Budget cap made little sense: ‘Teams that complained still do not perform well’

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In recent years, some major changes have been made to Formula 1. The budget cap is a much-discussed new factor at the highest level of motorsport, and 2021 also saw Formula 1’s first sprint race. This year the number of sprint races has increased from three to six, and the upcoming Grand Prix in Azerbaijan is also characterized by a separate qualifying session. F1Maximum spoke to analyst Peter Windsor and asked for his thoughts on these much-discussed topics.

The idea of ​​the budget cap would be to bring the teams closer together. If that is indeed the case, then the drivers become extra important, and you should find the fastest drivers at the front of the field. “A lot of people predicted that at the time to ensure that the budget cap would be approved, but I’m not sure if that’s the case. I’ve always felt that a team is only as good as the people it hires and the money it has at its disposal to enable those people to do their job well.’ Windsor therefore believes that the competition will not immediately be leveled if the budgets are equal: ‘If you don’t have the right people on board, it doesn’t matter how much money you have. Craig Pollock has already proven that a million times with BAR, for example,” Windsor lashes out at the former team boss of the predecessor of the current Mercedes team.

“Teams that whined are still not performing well”

“If you look at a team that has successfully made the step from midfield to the top, it’s Aston Martin,” explains Windsor. ‘How did they do that? By spending more money, not by spending less money. You can’t say that Aston Martin has improved thanks to the budget cap, how could anyone say that? It’s just the opposite.’ Aston Martin already invested heavily in modernizing the infrastructure and attracting big names before the introduction of the budget cap.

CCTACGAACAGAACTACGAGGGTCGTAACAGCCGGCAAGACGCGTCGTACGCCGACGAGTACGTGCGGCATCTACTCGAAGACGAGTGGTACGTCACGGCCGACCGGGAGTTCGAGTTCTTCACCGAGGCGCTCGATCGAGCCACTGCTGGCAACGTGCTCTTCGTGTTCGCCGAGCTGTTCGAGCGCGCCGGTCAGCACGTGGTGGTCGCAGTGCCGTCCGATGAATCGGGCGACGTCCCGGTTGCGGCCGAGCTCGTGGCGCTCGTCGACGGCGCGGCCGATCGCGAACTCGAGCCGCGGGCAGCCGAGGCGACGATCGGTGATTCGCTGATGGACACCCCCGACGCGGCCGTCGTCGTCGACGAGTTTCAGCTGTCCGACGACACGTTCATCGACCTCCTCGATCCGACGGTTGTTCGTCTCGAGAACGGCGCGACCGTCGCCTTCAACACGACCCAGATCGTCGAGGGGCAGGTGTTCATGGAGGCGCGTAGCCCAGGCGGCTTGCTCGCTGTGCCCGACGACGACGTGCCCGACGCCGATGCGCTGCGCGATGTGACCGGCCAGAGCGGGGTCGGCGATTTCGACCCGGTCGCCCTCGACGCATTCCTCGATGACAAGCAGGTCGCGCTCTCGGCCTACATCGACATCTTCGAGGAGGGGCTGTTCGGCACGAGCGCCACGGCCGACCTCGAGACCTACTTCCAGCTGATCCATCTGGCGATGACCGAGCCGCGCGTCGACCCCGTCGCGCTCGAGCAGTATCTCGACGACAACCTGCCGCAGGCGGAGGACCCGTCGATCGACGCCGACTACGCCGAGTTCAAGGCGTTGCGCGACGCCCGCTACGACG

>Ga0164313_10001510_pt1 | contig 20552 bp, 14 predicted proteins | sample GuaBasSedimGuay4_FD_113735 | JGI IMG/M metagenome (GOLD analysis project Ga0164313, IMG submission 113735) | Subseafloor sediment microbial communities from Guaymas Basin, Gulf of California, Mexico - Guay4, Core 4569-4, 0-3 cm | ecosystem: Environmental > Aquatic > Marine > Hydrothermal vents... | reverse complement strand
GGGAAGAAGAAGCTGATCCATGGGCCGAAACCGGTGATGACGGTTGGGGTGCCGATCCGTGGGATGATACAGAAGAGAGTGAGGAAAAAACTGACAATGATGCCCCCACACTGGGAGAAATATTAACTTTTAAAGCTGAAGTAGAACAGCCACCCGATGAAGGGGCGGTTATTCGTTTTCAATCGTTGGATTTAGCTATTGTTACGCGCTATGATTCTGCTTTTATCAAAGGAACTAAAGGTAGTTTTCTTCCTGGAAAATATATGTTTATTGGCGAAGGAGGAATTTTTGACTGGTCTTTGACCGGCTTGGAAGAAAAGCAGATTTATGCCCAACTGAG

Windsor sees that only Aston Martin has really managed to take a step, but the budget cap has caused few changes in the pecking order. “It is precisely the teams that kept nagging about the budget limits that are still not performing well. AlphaTauri, Williams and Haas, for example, are still where they were before, not much has actually changed,’ says Windsor. “It’s about the idea that Formula 1 seems to be saving money, but as long as they have ridiculously large motorhomes in the paddock, and as long as the drivers and engineers get the salaries they get, it hasn’t made much of a difference. As far as I’m concerned, the budget ceiling is more for the stage, and we should never have had it.’

Old sprint format not always fair

Since the introduction of sprint races, six Grands Prix have taken place that were preceded by a sprint race. “I’m not a fan of the sprint weekend,” Windsor opens. “We saw what happened in Brazil (in 2022, ed.), when Red Bull was wrong with the set-up. The ride heights were wrong, but they couldn’t do anything with it anymore because the car was in parc fermé from Friday. You could say that is good for Formula 1, because Mercedes (surprisingly, ed.) won, and Red Bull did not. But that’s so artificial, I don’t like that. I always want to see the fastest driver and fastest car win the race. I don’t care if the same driver wins all the races, as long as it’s a fair result.’

Windsor does realize that many new fans in particular do not agree with him, and prefer to see more spectacle. “I know there are a lot of people who like change and there are probably over a million people who think that Red Bull has already won too many races and hope that the sprint weekend brings a victory for Mercedes or Aston Martin or Ferrari.” thinks Windsor. ‘That can also happen just like that, because we have already seen how a team like Red Bull can be the victim of such a sprint weekend. Then Red Bull can say that they have learned from it and that this will not happen again, but there may be something else that prevents things from going as they should.’

Windsor is not afraid that the Saturday race already gives away a lot about who is fast on Sunday, but he still couldn’t enjoy the short races on Saturdays: “I’m always a bit nervous about sprint races because I don’t like it when a fast driver in a fast car is taken out in the first corner of a sprint race by someone who has a good start and then misses his braking point. The whole Grand Prix will then be destroyed,” Windsor refers to the old weekend format, where the drivers started on Sunday in the same positions as they finished the sprint race. The 71-year-old analyst is therefore pleased that both races now have a separate qualifying session, so that a driver does not immediately have to start his race on Sunday from a lower starting position if he has setbacks on Saturday.

By: Mark Hanselman (Twitter: @MarkHanselmanF1)

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